The bathroom is where most homeowners start and finish each day, but this frequently-used space is often overlooked when considering home improvements to make. Feeling embarrassed about your dated bathroom when guests come over to visit? We’ll help you remodel your bathroom while keeping costs low.
By going the do-it-yourself route, especially for gutting the bathroom, you can expect to save as much as a few thousand dollars. Other cost-saving tips for a bathroom renovation include limiting the use of expensive materials like tile and refinishing fixtures instead of buying new.
Follow these seven steps to complete a top-to-bottom bathroom remodel.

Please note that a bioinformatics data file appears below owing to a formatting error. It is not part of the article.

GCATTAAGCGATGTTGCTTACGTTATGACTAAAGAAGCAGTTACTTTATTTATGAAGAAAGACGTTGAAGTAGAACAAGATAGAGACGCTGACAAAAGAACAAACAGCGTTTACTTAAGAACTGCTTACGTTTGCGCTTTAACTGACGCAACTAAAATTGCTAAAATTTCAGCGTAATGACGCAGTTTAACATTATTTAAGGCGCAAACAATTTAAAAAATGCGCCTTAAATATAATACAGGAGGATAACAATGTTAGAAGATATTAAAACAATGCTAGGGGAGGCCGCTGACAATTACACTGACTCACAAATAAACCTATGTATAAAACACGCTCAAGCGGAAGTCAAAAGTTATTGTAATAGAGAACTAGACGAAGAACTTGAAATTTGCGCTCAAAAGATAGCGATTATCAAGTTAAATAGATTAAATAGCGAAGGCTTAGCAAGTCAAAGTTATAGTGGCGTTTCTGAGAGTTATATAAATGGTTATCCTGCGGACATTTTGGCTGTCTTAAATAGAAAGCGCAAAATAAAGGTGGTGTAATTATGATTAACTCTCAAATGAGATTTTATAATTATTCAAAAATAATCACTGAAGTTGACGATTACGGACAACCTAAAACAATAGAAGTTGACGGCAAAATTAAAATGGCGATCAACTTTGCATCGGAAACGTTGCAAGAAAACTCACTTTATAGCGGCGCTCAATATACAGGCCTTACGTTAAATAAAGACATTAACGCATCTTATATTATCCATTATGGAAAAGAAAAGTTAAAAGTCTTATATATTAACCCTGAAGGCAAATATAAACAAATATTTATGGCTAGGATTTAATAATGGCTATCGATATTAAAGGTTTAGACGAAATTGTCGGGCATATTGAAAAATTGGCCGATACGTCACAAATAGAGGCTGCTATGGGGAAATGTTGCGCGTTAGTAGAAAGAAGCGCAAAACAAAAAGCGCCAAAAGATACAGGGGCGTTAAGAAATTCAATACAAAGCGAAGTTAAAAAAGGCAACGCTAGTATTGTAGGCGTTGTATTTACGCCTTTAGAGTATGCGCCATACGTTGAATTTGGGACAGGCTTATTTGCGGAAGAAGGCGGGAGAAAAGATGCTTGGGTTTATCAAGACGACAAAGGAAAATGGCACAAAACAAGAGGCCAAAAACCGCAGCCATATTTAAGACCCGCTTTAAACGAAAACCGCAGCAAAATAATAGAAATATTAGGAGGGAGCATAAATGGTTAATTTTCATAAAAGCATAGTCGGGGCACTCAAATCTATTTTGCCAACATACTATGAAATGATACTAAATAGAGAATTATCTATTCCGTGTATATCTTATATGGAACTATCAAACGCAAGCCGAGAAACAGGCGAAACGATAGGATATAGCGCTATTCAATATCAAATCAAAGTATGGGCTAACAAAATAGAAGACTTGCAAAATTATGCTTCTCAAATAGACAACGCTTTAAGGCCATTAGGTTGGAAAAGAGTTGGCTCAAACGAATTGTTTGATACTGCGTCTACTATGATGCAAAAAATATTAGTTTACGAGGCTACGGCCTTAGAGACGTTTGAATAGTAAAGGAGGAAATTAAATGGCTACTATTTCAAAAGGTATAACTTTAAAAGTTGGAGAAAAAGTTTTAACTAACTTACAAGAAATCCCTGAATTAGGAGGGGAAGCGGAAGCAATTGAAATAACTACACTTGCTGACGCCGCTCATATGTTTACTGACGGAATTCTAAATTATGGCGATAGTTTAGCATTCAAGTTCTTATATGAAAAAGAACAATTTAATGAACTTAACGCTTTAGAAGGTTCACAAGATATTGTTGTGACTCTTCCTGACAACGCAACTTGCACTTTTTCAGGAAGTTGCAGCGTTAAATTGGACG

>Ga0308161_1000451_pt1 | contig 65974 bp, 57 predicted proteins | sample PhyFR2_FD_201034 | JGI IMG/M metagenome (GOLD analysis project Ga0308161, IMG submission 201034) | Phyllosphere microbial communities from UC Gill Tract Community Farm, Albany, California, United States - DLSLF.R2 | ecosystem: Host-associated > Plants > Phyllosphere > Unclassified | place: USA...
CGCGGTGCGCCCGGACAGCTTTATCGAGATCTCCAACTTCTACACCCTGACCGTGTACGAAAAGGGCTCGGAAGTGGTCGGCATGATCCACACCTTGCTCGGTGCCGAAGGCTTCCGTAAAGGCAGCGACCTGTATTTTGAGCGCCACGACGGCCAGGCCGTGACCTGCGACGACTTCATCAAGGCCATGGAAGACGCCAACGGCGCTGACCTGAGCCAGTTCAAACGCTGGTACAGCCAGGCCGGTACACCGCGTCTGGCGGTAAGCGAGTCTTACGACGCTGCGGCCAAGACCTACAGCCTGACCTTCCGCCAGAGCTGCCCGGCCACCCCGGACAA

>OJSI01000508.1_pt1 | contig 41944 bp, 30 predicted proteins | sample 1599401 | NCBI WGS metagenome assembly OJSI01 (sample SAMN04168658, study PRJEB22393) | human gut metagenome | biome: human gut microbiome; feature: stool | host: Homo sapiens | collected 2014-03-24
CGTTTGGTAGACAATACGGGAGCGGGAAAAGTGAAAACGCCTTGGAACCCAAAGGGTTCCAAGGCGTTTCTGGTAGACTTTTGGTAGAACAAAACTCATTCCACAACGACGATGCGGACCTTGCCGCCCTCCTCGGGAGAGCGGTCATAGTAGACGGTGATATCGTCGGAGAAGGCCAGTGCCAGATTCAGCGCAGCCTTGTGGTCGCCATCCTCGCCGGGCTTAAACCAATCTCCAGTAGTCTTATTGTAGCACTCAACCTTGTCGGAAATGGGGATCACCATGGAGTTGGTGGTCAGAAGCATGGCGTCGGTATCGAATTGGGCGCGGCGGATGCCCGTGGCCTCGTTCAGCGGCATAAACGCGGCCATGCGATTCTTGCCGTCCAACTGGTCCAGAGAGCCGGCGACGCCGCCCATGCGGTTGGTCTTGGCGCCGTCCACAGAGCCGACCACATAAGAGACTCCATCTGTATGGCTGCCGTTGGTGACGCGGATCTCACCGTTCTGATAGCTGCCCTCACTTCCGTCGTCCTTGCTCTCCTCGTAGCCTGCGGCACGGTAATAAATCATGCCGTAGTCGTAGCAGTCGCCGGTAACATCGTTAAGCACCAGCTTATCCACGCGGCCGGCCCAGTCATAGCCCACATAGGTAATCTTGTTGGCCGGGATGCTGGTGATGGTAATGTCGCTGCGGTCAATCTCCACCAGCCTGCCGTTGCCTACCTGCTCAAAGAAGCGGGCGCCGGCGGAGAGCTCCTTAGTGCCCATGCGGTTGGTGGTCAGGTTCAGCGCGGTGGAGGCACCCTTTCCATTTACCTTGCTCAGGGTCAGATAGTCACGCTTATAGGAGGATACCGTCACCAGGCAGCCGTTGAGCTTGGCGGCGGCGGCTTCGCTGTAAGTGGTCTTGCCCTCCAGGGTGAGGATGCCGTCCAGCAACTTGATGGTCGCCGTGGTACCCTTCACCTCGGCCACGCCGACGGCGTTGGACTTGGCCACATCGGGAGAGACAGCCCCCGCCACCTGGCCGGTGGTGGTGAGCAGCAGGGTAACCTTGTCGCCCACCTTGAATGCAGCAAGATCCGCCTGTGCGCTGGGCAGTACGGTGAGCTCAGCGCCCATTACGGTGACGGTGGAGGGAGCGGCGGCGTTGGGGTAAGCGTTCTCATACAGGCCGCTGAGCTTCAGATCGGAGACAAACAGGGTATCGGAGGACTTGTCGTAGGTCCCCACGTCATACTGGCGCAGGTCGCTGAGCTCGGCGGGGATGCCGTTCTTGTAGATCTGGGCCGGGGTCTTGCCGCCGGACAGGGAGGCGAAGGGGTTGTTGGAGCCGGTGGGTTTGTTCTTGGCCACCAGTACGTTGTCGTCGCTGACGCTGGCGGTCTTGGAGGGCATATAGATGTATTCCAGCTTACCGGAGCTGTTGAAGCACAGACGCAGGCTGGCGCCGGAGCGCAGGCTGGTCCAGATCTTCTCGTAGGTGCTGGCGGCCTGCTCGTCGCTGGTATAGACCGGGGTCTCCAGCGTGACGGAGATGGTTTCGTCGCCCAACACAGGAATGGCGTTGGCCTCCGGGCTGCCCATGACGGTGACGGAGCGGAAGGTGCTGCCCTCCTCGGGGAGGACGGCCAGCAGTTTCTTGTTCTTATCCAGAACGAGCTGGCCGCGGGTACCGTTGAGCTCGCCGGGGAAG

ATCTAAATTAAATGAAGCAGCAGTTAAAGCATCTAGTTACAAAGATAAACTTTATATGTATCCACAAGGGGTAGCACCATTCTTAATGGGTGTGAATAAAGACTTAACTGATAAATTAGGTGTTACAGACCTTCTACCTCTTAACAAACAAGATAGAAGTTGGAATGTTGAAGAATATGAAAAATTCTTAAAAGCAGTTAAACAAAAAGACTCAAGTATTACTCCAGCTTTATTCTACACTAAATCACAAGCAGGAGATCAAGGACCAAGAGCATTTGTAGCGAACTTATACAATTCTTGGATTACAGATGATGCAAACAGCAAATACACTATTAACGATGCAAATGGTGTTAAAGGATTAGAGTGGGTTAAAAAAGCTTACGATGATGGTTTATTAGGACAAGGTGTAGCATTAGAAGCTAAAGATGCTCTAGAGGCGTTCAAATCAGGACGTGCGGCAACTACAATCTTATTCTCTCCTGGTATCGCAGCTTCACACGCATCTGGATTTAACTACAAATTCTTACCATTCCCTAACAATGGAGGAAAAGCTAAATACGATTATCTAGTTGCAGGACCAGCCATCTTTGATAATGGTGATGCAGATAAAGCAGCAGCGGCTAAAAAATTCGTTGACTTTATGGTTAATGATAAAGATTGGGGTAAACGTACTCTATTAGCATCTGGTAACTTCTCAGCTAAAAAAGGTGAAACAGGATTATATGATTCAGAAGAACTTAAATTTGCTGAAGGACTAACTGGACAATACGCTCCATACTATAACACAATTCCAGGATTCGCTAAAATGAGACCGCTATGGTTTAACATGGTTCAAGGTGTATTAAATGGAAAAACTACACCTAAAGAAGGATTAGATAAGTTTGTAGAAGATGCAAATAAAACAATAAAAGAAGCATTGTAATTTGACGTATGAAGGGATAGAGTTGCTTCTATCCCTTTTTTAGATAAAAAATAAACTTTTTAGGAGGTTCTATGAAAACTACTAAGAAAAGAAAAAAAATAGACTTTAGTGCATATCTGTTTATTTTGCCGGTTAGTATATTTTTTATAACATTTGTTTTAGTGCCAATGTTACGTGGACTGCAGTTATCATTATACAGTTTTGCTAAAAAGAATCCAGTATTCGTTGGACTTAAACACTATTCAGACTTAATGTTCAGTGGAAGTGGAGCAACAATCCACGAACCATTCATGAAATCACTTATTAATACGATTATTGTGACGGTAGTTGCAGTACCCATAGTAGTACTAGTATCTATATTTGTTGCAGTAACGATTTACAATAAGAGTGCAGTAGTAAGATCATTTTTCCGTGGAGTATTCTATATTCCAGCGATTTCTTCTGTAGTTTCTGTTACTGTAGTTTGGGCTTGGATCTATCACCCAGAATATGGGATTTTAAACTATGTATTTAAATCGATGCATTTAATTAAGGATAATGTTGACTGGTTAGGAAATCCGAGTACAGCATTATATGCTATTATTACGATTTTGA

How to Plan for a Bathroom Renovation
Decide on Design Elements
Before you start remodeling the bathroom, choose a design that fits your vision, as well as your DIY skill set. There are many different ways to approach this project, ranging from repainting and swapping out the vanity to gutting the space and starting from scratch.
Here are a few details you absolutely need to nail down before you begin your bathroom renovation:
- Color scheme: Interested in a modern farmhouse look? Or are you looking for a clean, contemporary design to match the rest of your home decor? Find inspiration photos for your vision ahead of time to make sure your new bathroom tiles don’t clash with your choice of paint.
- New fixtures: Will you replace your shower or tub? Are you installing a new sink? Replacing one or both of these fixtures will add to your project’s timeline and budget.
- Storage spaces: Where will you keep your towels and toiletries post-remodel? If you’re removing a closet to expand the room, make sure you have shelving or cabinets to make up for the lost storage space in your bathroom.